Taking Care of the Care Givers
The diagnosis of cancer is overwhelming, not only to a patient but also to the patient’s family and friends. Those who care for people with cancer face many challenges throughout the course of the illness. Here at the Health Alliance, we offer a holistic approach to cancer care not only recognizing the physical needs of our patients, but also recognizing and supporting the emotional and spiritual needs of the patient and his or her family.
Some of the following information from the American Cancer Society may help you if you are coping with cancer in your family.
- Cancer patients may feel and express anger and frustration about their illness, and may lash out at those closest to them. Realizing that this is not a personal attack, but one caused by many feelings including fear and feelings of helplessness, may make it easier for family members to cope.
- Some cancer patients become more dependent during their illness, usually out of a feeling of helplessness. They should be encouraged, however, to continue to do some things for themselves. As a caregiver, it is easy to become overprotective, but people with cancer need understanding, not sympathy, and realistic help, not overindulgence.
- Cancer patients are often afraid of the many changes that the disease brings and suspicious of any changes they sense in people around them. Caregivers often need to make special efforts to understand and reassure the patient.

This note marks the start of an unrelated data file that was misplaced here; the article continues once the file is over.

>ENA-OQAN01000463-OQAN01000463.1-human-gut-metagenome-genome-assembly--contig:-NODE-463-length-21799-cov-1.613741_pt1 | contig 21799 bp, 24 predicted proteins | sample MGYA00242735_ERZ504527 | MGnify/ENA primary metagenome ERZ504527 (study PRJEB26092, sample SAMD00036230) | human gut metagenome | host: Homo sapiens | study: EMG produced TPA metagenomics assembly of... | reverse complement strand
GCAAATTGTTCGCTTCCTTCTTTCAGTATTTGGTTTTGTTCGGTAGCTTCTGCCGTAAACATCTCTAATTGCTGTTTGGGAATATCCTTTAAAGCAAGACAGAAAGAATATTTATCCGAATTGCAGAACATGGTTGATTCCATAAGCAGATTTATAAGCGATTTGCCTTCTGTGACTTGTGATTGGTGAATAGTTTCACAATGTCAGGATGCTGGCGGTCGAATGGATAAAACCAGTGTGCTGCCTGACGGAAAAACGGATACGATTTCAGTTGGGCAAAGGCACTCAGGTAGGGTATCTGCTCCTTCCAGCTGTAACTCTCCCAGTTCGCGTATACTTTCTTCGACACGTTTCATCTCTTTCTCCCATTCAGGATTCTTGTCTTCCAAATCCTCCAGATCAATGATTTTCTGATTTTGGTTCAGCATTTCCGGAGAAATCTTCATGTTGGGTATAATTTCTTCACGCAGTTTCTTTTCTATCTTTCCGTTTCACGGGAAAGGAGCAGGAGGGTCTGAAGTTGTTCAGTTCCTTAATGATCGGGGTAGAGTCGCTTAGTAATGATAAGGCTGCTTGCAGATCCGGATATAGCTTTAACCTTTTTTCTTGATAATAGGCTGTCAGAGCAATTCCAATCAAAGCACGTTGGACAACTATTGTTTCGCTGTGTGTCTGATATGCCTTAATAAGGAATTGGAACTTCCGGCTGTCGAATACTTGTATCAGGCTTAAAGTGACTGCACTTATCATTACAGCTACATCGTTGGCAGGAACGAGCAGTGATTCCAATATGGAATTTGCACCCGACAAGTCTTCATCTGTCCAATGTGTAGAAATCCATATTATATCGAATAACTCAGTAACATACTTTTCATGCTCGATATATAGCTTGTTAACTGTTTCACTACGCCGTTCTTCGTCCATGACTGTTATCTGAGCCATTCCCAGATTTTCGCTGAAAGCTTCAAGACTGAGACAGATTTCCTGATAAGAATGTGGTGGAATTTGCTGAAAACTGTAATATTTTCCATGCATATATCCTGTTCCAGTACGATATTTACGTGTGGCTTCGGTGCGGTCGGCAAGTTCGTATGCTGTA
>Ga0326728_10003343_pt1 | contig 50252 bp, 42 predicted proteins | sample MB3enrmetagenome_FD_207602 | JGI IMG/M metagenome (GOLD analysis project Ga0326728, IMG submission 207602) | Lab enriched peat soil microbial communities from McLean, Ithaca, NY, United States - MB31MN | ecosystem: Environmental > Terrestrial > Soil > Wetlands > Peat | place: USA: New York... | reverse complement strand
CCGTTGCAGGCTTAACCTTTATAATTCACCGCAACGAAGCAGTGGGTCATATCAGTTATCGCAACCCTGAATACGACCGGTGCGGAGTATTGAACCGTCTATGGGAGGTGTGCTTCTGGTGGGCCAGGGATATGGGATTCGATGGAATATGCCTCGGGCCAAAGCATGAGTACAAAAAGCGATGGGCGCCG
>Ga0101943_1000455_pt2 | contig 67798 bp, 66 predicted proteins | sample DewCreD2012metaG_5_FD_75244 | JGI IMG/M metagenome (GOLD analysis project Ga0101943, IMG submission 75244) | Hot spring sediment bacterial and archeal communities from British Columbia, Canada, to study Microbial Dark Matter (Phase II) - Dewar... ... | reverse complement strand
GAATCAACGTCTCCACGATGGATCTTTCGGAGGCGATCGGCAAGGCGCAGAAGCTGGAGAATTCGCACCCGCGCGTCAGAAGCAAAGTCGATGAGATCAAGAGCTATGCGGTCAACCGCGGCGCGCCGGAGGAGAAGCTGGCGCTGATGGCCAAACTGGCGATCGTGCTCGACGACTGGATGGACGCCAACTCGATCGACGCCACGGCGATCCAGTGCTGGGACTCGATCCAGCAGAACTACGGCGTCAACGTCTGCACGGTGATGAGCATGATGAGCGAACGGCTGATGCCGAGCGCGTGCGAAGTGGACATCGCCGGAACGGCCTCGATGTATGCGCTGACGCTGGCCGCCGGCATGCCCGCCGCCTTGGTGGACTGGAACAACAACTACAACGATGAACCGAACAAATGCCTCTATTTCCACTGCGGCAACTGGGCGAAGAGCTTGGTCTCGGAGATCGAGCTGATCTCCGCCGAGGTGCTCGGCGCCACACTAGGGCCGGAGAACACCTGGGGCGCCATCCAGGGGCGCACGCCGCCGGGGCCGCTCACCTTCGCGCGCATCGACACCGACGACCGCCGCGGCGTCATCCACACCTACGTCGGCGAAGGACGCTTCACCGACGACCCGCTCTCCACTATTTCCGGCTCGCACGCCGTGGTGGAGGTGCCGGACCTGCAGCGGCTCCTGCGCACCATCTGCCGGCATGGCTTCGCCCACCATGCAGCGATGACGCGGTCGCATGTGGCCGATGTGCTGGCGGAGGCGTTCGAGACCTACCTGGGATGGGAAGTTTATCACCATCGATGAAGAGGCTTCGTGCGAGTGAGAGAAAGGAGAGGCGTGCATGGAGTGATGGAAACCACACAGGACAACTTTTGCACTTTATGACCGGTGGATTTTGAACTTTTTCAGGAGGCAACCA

- People with cancer react to their diagnosis in different ways. Some want to talk about it while others do not. Caregivers need to respect the individual’s wishes, but try to keep communication channels open.
- Family members need to learn about their loved one’s disease so that they know what to expect and can be able to communicate effectively with the cancer patient.
- As a caregiver, you should plan time for yourself for rest and recreation. Family members will be calmer and better able to help the patient if they are emotionally rested.
- Call upon other family and friends for help. Asking for outside help is not admitting weakness. It can give you and your family more time to enjoy one another. Often, people are just waiting to be asked to help.
If you or someone you know is facing cancer personally or in their family, the Health Alliance can help. Each of the cancer centers throughout the Health Alliance offer educational areas where you can learn what you need to know about cancer, cancer services and support groups. We can also put you in touch with organizations that can provide additional help, like The Wellness Community and the Caregiver Assistance Network. Our social service departments and hospital chaplains can also be of assistance.
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